Members of the Russian Federation Council have proposed expanding the definition of “foreign agents” to include NGOs funded by Russian citizens who in turn receive money from foreign states, foreign citizens, or foreign organizations.
Lawmakers also expressed concerns that education and training programs in the U.S. and Europe are designed to weaponize journalists in Russia. The senators say that Russian reporters are being taught to use the Internet to wield “psychological influence” over public opinion and “to activate” Russian society’s “protest potential.”
Russia's law on “foreign agents” was passed in 2012 and it requires NGOs receiving funding from abroad and participating in “political activity” to join a registry and submit themselves to crippling levels of bureaucratic scrutiny. Foreign agents are also required to label themselves as such, which in Russia is typically viewed as discrediting.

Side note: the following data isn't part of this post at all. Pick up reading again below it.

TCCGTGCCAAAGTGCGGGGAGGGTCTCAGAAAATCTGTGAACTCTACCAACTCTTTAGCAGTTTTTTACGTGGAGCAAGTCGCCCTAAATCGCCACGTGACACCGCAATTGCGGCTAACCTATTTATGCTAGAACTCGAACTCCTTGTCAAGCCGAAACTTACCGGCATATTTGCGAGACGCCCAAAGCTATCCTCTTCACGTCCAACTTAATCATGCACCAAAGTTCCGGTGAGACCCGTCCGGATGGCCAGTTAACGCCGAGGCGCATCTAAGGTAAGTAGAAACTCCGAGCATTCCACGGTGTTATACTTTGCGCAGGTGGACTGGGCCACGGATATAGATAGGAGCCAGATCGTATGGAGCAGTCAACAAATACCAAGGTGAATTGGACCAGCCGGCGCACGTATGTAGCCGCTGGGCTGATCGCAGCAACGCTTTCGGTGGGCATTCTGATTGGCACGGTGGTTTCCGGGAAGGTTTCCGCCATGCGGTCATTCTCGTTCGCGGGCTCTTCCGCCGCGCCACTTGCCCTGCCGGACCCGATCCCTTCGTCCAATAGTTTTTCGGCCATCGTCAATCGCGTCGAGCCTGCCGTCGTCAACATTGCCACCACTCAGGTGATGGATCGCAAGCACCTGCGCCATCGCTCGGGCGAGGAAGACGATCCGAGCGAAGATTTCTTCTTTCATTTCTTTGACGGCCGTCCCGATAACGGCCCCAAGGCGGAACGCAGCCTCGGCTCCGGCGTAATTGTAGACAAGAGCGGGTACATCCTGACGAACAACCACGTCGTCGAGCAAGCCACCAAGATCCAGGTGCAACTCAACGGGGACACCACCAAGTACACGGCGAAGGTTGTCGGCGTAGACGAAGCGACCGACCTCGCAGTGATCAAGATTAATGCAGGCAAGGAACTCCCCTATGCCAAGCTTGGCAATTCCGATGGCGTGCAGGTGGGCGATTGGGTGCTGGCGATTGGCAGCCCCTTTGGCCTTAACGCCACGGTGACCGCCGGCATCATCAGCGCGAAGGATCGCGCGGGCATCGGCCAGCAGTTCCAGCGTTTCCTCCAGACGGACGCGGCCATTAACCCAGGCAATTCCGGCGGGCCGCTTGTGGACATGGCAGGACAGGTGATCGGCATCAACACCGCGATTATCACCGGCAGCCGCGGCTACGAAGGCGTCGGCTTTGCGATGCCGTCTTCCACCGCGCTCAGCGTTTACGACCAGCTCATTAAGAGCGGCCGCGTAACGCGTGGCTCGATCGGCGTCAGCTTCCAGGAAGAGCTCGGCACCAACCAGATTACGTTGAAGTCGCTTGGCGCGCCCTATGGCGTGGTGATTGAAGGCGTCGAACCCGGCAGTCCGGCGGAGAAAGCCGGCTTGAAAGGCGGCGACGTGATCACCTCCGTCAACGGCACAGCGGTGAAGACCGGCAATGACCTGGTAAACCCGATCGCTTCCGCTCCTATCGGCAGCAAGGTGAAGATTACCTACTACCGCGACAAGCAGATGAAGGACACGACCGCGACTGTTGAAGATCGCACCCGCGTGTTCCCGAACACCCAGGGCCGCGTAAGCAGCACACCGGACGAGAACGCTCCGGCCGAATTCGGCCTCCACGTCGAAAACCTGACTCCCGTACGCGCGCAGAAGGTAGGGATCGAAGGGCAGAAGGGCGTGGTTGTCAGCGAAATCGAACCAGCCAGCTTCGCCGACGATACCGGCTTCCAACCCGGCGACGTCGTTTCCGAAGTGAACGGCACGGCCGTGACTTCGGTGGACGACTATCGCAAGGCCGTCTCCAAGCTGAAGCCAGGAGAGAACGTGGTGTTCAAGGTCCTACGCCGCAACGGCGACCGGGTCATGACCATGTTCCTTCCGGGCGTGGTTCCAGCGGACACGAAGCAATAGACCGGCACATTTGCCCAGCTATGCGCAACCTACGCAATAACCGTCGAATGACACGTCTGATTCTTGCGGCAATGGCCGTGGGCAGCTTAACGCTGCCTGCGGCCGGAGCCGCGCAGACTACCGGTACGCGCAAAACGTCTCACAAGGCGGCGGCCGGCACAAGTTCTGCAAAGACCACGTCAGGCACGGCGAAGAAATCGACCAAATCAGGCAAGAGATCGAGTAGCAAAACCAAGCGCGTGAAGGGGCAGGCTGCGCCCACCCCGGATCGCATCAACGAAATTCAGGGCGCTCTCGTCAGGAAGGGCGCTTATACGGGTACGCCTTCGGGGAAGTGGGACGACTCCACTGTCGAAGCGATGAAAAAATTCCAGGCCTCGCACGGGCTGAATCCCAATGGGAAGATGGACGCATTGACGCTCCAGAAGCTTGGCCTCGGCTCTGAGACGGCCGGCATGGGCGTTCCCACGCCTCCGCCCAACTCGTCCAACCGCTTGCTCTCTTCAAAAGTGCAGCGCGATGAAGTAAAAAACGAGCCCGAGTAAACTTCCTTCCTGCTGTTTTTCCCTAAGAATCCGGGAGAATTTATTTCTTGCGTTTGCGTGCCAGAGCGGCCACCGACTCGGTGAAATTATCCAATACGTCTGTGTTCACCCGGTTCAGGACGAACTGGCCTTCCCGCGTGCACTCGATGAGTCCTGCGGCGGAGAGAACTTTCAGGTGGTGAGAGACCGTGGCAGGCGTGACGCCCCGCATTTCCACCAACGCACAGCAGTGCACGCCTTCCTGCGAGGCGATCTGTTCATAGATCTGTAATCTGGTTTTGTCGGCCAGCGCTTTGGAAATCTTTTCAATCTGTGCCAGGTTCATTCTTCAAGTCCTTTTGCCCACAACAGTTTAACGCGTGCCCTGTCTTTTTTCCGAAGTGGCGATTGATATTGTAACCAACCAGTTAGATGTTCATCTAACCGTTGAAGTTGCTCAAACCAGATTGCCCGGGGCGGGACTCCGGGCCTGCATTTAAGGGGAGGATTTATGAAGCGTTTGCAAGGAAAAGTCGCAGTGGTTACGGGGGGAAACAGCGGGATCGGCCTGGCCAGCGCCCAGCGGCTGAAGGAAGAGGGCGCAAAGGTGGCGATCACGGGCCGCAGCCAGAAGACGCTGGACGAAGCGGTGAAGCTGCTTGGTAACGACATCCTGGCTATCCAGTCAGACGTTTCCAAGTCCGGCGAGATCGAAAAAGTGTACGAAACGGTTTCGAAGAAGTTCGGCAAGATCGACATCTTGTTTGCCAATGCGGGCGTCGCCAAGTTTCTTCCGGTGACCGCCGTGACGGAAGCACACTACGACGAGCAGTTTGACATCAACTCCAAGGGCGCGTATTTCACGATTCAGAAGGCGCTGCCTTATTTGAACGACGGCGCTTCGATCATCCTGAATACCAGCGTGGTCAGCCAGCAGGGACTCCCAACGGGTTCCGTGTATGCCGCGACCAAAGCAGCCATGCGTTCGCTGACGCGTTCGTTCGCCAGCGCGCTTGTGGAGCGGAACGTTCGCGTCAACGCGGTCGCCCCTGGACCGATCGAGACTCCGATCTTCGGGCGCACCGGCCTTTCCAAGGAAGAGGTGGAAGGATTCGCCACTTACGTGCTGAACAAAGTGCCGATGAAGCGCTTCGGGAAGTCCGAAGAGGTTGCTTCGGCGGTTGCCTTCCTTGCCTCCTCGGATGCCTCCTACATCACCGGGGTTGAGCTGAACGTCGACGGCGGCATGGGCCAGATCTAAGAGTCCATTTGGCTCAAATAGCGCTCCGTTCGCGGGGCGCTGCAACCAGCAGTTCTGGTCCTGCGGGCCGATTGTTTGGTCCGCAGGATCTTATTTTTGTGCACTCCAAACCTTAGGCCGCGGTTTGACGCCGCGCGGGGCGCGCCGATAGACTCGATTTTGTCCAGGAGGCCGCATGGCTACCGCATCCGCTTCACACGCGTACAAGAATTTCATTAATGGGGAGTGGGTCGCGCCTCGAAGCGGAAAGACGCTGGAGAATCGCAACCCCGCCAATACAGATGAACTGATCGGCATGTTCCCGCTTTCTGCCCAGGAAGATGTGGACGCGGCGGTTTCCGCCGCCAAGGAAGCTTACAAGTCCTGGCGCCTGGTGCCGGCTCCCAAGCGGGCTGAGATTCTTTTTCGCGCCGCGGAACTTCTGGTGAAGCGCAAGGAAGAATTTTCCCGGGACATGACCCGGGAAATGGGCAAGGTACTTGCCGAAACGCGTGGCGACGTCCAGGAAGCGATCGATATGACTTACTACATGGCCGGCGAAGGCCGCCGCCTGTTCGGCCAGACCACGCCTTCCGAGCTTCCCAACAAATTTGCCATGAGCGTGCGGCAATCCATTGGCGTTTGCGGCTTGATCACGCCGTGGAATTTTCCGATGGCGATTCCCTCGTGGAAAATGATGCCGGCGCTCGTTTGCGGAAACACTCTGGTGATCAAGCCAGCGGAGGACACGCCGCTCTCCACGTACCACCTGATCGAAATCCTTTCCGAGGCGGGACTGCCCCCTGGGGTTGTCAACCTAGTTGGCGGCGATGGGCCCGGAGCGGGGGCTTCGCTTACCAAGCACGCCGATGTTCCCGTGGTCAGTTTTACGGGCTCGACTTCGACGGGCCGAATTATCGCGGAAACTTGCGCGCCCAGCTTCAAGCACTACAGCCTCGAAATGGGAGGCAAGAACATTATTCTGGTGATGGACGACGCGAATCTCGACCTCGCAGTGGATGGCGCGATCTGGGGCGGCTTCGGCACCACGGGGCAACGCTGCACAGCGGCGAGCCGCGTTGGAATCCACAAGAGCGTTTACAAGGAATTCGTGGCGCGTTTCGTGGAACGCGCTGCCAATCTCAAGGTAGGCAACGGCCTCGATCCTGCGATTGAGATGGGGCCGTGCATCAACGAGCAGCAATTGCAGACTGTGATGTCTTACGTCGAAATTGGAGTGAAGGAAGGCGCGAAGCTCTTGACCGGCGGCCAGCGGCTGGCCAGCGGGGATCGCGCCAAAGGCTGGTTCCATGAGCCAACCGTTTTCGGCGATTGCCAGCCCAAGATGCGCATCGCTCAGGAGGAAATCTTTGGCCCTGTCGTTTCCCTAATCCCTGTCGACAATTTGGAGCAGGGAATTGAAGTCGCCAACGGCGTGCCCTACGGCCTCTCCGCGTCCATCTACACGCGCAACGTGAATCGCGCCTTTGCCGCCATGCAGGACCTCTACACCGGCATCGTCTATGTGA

Russia's Justice Ministry currently lists 95 organizations as foreign agents. Officials say they reviewed more than 5,000 NGOs in 2016, blacklisting 43 of these organizations.